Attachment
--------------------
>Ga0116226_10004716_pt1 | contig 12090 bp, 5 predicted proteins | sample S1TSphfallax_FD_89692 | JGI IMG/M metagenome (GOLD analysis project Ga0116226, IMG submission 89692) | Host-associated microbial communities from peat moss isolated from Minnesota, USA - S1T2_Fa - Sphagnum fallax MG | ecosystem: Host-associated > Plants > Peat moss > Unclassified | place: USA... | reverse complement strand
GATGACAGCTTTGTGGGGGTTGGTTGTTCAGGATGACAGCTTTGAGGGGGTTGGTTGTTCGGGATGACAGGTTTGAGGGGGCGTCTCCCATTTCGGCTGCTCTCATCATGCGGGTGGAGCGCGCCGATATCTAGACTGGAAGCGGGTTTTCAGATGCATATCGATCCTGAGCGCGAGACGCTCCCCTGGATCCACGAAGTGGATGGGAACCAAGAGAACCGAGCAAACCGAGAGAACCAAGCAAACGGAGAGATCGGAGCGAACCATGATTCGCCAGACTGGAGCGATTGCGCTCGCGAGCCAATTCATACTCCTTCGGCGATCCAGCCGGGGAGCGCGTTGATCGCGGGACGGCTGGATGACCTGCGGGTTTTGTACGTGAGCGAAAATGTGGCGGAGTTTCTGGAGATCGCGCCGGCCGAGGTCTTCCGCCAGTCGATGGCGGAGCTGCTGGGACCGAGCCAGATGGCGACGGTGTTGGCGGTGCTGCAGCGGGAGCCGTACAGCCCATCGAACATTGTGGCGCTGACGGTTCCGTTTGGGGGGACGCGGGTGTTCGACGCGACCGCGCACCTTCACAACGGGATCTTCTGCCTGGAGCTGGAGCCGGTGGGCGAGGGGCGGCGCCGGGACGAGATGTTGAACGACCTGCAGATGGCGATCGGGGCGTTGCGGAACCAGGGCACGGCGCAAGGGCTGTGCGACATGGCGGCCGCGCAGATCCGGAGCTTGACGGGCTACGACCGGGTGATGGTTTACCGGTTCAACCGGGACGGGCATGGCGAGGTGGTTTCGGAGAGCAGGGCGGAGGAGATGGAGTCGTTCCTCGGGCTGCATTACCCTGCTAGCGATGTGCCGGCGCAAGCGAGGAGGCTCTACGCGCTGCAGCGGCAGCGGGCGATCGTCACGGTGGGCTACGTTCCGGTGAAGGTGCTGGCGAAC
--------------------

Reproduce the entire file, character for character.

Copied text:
>Ga0116226_10004716_pt1 | contig 12090 bp, 5 predicted proteins | sample S1TSphfallax_FD_89692 | JGI IMG/M metagenome (GOLD analysis project Ga0116226, IMG submission 89692) | Host-associated microbial communities from peat moss isolated from Minnesota, USA - S1T2_Fa - Sphagnum fallax MG | ecosystem: Host-associated > Plants > Peat moss > Unclassified | place: USA... | reverse complement strand
GATGACAGCTTTGTGGGGGTTGGTTGTTCAGGATGACAGCTTTGAGGGGGTTGGTTGTTCGGGATGACAGGTTTGAGGGGGCGTCTCCCATTTCGGCTGCTCTCATCATGCGGGTGGAGCGCGCCGATATCTAGACTGGAAGCGGGTTTTCAGATGCATATCGATCCTGAGCGCGAGACGCTCCCCTGGATCCACGAAGTGGATGGGAACCAAGAGAACCGAGCAAACCGAGAGAACCAAGCAAACGGAGAGATCGGAGCGAACCATGATTCGCCAGACTGGAGCGATTGCGCTCGCGAGCCAATTCATACTCCTTCGGCGATCCAGCCGGGGAGCGCGTTGATCGCGGGACGGCTGGATGACCTGCGGGTTTTGTACGTGAGCGAAAATGTGGCGGAGTTTCTGGAGATCGCGCCGGCCGAGGTCTTCCGCCAGTCGATGGCGGAGCTGCTGGGACCGAGCCAGATGGCGACGGTGTTGGCGGTGCTGCAGCGGGAGCCGTACAGCCCATCGAACATTGTGGCGCTGACGGTTCCGTTTGGGGGGACGCGGGTGTTCGACGCGACCGCGCACCTTCACAACGGGATCTTCTGCCTGGAGCTGGAGCCGGTGGGCGAGGGGCGGCGCCGGGACGAGATGTTGAACGACCTGCAGATGGCGATCGGGGCGTTGCGGAACCAGGGCACGGCGCAAGGGCTGTGCGACATGGCGGCCGCGCAGATCCGGAGCTTGACGGGCTACGACCGGGTGATGGTTTACCGGTTCAACCGGGACGGGCATGGCGAGGTGGTTTCGGAGAGCAGGGCGGAGGAGATGGAGTCGTTCCTCGGGCTGCATTACCCTGCTAGCGATGTGCCGGCGCAAGCGAGGAGGCTCTACGCGCTGCAGCGGCAGCGGGCGATCGTCACGGTGGGCTACGTTCCGGTGAAGGTGCTGGCGAAC